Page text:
Amid global expedited efforts to develop a vaccine against the novel coronavirus, experts are debating who should be the first to be vaccinated.
Already, when the first vaccine is at least months away from hitting the market, several countries have booked hundreds of millions of doses in advance.
This has raised concerns about equitable access to the vaccine.
Here's what we know.
Currently, there are at least 160 vaccines being developed around the world, according to the World Health Organization. Some of the potential vaccines are in the final stage of human trials.
So far, the vaccine being developed by Oxford University and AstraZeneca, called AZD1222, is the leading candidate. It is expected that the vaccine could be approved by the end of this year.
According to London-based analytics firm Airfinity, the United States, Britain, the European Union, and Japan have already secured 1.3 billion doses of the potential vaccine and they could acquire an additional 1.5 billion doses. Hence, several countries have started their own vaccine development initiatives.
Whenever a vaccine is ready, it is likely to face a supply shortage against a global demand for roughly 7.8 billion people.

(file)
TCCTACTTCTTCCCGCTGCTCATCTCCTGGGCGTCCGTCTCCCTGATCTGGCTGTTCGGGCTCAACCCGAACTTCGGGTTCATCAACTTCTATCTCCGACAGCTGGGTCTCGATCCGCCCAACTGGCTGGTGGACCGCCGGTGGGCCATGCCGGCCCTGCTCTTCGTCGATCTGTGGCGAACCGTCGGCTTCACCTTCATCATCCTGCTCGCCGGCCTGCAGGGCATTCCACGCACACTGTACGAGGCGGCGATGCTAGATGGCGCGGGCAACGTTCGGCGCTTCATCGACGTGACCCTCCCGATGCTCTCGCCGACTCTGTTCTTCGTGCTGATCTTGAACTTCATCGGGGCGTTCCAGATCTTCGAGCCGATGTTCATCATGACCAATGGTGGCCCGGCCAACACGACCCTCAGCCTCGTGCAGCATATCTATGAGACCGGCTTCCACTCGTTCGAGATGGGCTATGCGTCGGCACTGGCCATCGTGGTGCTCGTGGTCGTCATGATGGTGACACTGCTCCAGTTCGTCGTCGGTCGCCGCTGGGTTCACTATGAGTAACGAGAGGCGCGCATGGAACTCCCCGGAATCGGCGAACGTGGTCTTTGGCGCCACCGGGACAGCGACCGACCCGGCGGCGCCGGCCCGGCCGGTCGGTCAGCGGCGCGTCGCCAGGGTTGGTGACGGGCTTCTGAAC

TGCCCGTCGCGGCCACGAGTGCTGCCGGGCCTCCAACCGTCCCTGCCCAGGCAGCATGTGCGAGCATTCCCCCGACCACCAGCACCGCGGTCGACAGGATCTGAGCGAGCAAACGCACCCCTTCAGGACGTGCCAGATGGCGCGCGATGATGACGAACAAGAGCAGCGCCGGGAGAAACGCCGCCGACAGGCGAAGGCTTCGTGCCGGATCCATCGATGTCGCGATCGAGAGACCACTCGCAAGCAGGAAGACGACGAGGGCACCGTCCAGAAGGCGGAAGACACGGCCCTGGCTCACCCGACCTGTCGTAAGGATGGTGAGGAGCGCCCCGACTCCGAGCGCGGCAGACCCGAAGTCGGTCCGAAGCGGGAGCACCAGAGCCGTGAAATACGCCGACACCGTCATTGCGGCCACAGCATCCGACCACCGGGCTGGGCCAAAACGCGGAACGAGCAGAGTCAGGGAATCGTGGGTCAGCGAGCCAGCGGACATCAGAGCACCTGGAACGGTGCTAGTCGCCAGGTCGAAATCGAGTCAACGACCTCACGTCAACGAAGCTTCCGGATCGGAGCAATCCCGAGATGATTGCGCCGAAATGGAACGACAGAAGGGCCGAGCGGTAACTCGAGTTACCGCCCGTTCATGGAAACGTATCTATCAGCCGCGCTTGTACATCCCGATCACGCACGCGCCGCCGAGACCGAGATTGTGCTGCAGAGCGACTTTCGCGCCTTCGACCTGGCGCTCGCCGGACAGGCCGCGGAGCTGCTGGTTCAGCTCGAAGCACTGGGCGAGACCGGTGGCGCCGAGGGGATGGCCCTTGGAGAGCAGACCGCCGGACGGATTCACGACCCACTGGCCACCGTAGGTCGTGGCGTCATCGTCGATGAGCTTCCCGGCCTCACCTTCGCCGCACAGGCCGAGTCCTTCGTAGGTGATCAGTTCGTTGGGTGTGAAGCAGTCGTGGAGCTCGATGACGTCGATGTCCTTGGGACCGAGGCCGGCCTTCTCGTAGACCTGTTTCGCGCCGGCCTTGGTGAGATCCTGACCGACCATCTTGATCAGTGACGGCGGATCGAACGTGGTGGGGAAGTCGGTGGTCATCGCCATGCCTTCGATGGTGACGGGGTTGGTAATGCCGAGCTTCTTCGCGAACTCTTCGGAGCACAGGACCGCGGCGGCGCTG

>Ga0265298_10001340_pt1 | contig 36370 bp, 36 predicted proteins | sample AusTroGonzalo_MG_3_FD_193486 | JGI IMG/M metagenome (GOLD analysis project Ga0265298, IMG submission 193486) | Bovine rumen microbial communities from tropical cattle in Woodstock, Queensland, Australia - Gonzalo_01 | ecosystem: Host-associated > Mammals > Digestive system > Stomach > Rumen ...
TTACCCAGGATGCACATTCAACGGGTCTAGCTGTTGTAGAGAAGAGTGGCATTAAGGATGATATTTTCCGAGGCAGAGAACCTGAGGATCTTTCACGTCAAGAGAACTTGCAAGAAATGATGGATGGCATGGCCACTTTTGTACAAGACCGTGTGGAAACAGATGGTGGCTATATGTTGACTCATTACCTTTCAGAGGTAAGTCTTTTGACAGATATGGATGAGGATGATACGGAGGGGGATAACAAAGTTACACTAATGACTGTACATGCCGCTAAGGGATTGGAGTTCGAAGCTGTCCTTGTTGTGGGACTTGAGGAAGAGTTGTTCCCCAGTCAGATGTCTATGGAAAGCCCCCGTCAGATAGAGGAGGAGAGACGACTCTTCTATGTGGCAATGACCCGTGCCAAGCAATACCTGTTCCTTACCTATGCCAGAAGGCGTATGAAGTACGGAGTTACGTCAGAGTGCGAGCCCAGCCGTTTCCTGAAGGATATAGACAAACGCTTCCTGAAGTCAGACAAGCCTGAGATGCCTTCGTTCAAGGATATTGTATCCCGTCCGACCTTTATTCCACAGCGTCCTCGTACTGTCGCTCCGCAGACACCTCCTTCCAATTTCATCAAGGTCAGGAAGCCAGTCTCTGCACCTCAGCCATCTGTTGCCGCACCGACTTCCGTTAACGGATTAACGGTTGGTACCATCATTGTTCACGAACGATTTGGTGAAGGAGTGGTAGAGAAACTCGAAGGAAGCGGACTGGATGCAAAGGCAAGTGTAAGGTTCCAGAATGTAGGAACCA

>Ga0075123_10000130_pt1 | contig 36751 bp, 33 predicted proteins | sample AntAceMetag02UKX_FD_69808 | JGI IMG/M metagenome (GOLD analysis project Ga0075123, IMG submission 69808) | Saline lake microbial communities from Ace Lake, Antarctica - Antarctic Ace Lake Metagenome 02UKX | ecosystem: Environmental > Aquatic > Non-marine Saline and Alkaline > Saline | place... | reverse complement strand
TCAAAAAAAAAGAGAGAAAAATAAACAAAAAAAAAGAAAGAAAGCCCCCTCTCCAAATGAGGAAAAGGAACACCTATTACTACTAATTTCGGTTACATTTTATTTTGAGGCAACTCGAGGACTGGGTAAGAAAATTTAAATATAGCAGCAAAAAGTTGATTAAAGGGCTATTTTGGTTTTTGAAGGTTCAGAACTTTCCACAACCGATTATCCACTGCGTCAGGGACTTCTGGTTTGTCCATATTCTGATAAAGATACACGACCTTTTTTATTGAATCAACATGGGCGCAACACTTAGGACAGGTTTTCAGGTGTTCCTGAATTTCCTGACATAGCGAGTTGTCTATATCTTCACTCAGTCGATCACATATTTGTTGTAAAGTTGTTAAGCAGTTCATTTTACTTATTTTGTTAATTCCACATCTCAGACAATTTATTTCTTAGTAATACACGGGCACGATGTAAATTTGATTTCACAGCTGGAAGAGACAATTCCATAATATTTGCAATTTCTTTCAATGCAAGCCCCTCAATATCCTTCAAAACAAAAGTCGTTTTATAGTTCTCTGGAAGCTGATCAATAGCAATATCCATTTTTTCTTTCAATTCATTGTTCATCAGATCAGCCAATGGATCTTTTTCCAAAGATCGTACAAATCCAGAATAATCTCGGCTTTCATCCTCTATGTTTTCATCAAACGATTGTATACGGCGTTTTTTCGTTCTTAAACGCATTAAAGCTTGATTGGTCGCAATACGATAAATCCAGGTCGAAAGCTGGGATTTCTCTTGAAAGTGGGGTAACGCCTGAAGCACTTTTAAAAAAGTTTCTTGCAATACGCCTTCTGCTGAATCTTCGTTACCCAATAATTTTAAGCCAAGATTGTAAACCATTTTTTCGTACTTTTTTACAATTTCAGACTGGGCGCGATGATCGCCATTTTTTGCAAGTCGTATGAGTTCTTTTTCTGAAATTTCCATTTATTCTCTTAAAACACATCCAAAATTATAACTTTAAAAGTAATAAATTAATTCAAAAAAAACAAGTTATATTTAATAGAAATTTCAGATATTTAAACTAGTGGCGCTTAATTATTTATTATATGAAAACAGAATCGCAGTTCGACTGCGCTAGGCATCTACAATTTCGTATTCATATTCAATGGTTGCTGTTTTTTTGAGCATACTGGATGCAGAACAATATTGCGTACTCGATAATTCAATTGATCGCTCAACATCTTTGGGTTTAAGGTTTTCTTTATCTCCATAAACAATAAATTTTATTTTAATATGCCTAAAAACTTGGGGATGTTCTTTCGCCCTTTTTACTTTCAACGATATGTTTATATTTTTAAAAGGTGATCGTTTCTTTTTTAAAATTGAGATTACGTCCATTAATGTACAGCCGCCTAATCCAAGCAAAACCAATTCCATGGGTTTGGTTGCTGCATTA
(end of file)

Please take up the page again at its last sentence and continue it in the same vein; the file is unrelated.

There is no set protocol on how to ration the doses when a vaccine is scarce.
However, traditionally, the first people to gain access to a vaccine are health workers and the people most vulnerable to the targeted infection.
US National Institutes of Health Director Francis Collins said, "This is going to be controversial...Not everybody's going to like the answer."
Collins recently told one of the US government's advisory groups, "There will be many people who feel that they should have been at the top of the list."
Notably, he said that people should be prioritized where the outbreak is most intense.
The US Centers for Disease Control suggested the first people to get the vaccine should be the most critical health, national security, and other essential workers, followed by people above the age of 65 living in long-term care facilities, or those with poor health, or those who are deemed essential workers.
The general population would come later which would inevitably face a rich-vs-poor divide.
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